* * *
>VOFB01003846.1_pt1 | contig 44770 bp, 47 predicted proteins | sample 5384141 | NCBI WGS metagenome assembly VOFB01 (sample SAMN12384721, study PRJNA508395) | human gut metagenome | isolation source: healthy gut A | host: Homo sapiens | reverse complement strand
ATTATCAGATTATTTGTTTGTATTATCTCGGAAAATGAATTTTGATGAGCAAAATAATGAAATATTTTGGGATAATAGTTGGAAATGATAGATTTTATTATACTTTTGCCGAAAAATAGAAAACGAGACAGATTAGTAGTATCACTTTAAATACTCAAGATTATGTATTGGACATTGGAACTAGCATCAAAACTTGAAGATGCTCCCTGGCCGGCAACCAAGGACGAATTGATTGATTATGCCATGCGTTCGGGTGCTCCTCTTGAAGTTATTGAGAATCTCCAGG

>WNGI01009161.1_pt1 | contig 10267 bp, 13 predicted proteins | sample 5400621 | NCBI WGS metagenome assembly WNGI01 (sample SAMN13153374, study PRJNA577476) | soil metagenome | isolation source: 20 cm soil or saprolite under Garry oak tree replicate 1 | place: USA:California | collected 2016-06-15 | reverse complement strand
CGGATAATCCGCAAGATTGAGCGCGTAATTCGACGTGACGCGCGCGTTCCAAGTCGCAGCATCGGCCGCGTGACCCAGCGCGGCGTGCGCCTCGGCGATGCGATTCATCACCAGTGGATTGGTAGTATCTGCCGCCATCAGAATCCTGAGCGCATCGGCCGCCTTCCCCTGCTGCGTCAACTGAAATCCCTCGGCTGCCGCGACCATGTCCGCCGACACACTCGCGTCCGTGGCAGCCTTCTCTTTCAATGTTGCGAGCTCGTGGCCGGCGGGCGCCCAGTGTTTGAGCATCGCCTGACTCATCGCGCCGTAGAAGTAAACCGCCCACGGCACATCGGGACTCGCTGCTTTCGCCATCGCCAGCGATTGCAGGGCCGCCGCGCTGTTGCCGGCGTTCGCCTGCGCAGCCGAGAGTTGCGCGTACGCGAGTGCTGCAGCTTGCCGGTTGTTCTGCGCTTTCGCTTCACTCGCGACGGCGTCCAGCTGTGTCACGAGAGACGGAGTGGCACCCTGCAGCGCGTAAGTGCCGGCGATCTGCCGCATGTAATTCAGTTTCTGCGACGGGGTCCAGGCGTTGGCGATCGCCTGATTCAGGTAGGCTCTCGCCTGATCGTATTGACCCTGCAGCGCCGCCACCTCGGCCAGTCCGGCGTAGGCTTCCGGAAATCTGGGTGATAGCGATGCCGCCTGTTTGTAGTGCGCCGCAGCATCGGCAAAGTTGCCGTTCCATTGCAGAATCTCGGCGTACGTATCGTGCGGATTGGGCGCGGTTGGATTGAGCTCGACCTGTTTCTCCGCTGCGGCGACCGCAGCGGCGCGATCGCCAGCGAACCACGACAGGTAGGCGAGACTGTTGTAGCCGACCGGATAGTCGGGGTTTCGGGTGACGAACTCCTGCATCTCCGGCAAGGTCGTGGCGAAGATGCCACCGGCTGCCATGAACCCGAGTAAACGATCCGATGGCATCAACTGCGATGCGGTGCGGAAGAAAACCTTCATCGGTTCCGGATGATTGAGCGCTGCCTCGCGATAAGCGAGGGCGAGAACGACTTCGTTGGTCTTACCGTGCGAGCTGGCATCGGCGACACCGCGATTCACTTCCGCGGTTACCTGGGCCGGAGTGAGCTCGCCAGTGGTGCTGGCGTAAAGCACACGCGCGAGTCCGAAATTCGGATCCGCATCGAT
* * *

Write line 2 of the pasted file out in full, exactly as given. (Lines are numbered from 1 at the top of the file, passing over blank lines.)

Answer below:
ATTATCAGATTATTTGTTTGTATTATCTCGGAAAATGAATTTTGATGAGCAAAATAATGAAATATTTTGGGATAATAGTTGGAAATGATAGATTTTATTATACTTTTGCCGAAAAATAGAAAACGAGACAGATTAGTAGTATCACTTTAAATACTCAAGATTATGTATTGGACATTGGAACTAGCATCAAAACTTGAAGATGCTCCCTGGCCGGCAACCAAGGACGAATTGATTGATTATGCCATGCGTTCGGGTGCTCCTCTTGAAGTTATTGAGAATCTCCAGG